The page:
The High-Luminosity LHC (HL-LHC) is a major upgrade of the Large Hadron Collider (LHC). The LHC collides tiny particles of matter (protons) at an energy of 13 TeV in order to study the fundamental components of matter and the forces that bind them together. The High-Luminosity LHC will make it possible to study these in more detail by increasing the number of collisions by a factor of between five and seven.
Prototype of a quadrupole magnet for the High-Luminosity LHC. (Image: Robert Hradil, Monika Majer/ProStudio22.ch)
What is luminosity?
Luminosity, which is the measure of the number of potential collisions per surface unit over a given period of time, is an essential indicator of an accelerator’s performance. Integrated luminosity is measured in inverse femtobarns (fb−1); one inverse femtobarn equates to 100 million million collisions.
By the end of its first few years of operation at 13 TeV (at the end of 2018), the LHC should have produced 150 inverse femtobarns of data. The HL-LHC will produce more than 250 inverse femtobarns of data per year and will be capable of collecting up to 4000 inverse femtobarns.
The phenomena that physicists are looking for have a very low probability of occurring and this is why a very large amount of data is needed to detect them. Increasing luminosity produces more data, allowing physicists to study known mechanisms in greater detail and observe rare new phenomena that might reveal themselves. For example, the High-Luminosity LHC will produce at least 15 million Higgs bosons per year, compared to around three million from the LHC in 2017.
How will the High-Luminosity LHC work?
Increasing the luminosity means increasing the number of collisions: at least 140 collisions will be produced each time the particle bunches meet at the heart of the ATLAS and CMS detectors, compared to around 40 at present. To achieve this, the beam will need to be more intense and more focused than at present in the LHC. New equipment will need to be installed over about 1.2 of the LHC’s 27 kilometres.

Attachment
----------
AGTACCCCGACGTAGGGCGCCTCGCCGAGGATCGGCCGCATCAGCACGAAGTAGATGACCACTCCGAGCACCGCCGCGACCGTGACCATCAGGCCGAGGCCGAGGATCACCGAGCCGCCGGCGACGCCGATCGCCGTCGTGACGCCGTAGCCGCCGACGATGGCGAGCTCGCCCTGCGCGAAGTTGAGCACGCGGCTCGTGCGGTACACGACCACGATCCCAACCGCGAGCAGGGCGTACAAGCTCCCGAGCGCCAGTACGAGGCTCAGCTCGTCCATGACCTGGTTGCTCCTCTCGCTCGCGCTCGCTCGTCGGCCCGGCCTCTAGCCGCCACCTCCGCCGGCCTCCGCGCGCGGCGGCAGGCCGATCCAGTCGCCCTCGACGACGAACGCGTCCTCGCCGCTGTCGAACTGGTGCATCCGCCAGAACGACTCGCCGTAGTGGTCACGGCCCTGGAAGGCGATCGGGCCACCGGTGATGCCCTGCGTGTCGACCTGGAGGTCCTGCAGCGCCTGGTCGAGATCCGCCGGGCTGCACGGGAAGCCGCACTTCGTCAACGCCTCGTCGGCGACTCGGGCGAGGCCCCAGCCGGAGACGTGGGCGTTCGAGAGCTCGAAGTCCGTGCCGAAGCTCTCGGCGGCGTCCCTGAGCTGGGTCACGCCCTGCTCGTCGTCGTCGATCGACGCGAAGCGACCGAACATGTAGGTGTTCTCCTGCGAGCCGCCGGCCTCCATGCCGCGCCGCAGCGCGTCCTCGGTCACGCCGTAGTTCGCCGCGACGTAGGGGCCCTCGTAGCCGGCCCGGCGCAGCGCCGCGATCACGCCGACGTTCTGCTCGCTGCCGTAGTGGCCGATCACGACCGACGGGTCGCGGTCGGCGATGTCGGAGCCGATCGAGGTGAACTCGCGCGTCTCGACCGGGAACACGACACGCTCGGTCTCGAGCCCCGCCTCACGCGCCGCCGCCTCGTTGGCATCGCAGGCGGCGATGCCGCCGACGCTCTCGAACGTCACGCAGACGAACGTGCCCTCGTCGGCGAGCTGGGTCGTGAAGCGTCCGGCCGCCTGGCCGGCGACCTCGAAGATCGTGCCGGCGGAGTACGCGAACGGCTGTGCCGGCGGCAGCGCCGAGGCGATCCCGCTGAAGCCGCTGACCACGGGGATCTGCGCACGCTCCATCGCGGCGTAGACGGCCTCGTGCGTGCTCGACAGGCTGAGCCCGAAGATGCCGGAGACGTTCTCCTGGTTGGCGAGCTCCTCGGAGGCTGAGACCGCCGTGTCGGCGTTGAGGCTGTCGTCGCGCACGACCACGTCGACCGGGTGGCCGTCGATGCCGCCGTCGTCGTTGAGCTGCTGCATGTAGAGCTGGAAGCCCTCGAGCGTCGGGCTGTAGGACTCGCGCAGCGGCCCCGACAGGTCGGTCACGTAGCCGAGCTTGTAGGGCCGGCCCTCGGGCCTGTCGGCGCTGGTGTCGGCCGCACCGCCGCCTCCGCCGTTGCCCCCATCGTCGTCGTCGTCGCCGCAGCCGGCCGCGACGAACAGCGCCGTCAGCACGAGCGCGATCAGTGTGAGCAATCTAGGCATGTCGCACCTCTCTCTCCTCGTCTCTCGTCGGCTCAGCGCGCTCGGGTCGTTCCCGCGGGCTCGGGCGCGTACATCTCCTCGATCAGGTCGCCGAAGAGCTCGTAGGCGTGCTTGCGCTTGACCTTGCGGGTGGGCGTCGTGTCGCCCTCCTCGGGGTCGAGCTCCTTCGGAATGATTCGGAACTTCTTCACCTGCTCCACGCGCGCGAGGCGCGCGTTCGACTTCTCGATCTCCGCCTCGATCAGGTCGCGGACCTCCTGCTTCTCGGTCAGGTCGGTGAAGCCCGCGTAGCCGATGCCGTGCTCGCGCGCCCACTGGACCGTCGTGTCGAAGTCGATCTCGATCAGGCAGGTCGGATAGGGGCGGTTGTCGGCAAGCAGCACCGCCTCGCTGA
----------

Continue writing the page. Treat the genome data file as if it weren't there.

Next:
- More powerful focusing magnets and new optics
New, more powerful superconducting quadrupole magnets will be installed on either side of the ATLAS and CMS experiments to focus the particle bunches before they meet. These magnets will be made of a superconducting compound, niobium-tin, used for the first time in an accelerator, which will make it possible to achieve higher magnetic fields than the niobium-titanium alloy used for the current LHC magnets (12 teslas as opposed to 8). Twenty-four new quadrupole magnets are currently in production. The use of niobium-tin magnets is an opportunity to test this technology for future accelerators. New beam optics (the way the beams are tilted and focused) will notably make it possible to maintain a constant collision rate throughout the lifespan of the beam.
- “Crab cavities” for tilting the beams
This innovative superconducting equipment will give the particle bunches a transverse momentum before they meet, enlarging the overlap area of the two bunches and thus increasing the probability of collisions. A total of sixteen crab cavities will be installed on either side of each of the ATLAS and CMS experiments.
- Reinforced machine protection
As the beams will contain more particles, machine protection will need to be reinforced. Around one hundred new, more effective collimators will be installed, replacing or supplementing the existing ones. These devices absorb particles that stray from the beam trajectory and might otherwise damage the machine.
- More compact and powerful bending magnets
Two of the current bending magnets will be replaced with two pairs of shorter bending